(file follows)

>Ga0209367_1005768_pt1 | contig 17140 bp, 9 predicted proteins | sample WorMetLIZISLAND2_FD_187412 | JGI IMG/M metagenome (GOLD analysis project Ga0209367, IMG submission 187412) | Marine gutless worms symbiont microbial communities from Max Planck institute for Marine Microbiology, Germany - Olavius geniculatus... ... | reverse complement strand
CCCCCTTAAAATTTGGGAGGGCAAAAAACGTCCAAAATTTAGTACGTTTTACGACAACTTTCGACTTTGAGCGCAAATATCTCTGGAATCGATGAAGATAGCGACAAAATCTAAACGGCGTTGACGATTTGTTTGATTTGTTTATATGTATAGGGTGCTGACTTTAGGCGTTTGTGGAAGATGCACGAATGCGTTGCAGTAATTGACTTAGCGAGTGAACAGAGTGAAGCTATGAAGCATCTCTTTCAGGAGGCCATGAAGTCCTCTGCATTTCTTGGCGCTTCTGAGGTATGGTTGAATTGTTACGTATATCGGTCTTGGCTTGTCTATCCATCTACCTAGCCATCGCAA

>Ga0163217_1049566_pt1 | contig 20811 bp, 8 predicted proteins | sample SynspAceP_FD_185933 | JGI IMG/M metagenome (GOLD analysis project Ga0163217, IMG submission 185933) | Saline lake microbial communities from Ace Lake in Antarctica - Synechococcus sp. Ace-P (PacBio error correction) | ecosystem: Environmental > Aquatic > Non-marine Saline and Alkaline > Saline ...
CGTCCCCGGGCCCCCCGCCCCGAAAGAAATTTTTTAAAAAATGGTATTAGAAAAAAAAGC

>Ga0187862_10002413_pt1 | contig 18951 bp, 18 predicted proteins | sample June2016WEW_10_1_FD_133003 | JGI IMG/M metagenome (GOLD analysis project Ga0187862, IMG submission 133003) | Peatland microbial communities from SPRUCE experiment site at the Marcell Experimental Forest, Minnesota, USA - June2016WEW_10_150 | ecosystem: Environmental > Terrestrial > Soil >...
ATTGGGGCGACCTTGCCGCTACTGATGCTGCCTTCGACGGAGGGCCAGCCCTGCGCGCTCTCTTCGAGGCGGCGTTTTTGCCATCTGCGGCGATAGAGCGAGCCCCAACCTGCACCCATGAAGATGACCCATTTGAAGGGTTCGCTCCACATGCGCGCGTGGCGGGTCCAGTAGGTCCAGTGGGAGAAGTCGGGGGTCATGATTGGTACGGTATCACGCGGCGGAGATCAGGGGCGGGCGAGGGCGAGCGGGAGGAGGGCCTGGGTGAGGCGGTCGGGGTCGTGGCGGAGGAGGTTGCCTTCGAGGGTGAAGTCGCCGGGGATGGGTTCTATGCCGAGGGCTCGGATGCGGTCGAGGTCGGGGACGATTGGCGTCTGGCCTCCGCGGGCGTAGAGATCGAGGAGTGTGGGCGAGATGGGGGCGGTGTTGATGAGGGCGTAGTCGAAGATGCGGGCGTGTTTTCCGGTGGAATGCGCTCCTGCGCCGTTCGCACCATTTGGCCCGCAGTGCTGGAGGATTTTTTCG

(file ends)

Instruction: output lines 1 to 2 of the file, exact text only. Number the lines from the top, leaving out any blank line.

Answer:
>Ga0209367_1005768_pt1 | contig 17140 bp, 9 predicted proteins | sample WorMetLIZISLAND2_FD_187412 | JGI IMG/M metagenome (GOLD analysis project Ga0209367, IMG submission 187412) | Marine gutless worms symbiont microbial communities from Max Planck institute for Marine Microbiology, Germany - Olavius geniculatus... ... | reverse complement strand
CCCCCTTAAAATTTGGGAGGGCAAAAAACGTCCAAAATTTAGTACGTTTTACGACAACTTTCGACTTTGAGCGCAAATATCTCTGGAATCGATGAAGATAGCGACAAAATCTAAACGGCGTTGACGATTTGTTTGATTTGTTTATATGTATAGGGTGCTGACTTTAGGCGTTTGTGGAAGATGCACGAATGCGTTGCAGTAATTGACTTAGCGAGTGAACAGAGTGAAGCTATGAAGCATCTCTTTCAGGAGGCCATGAAGTCCTCTGCATTTCTTGGCGCTTCTGAGGTATGGTTGAATTGTTACGTATATCGGTCTTGGCTTGTCTATCCATCTACCTAGCCATCGCAA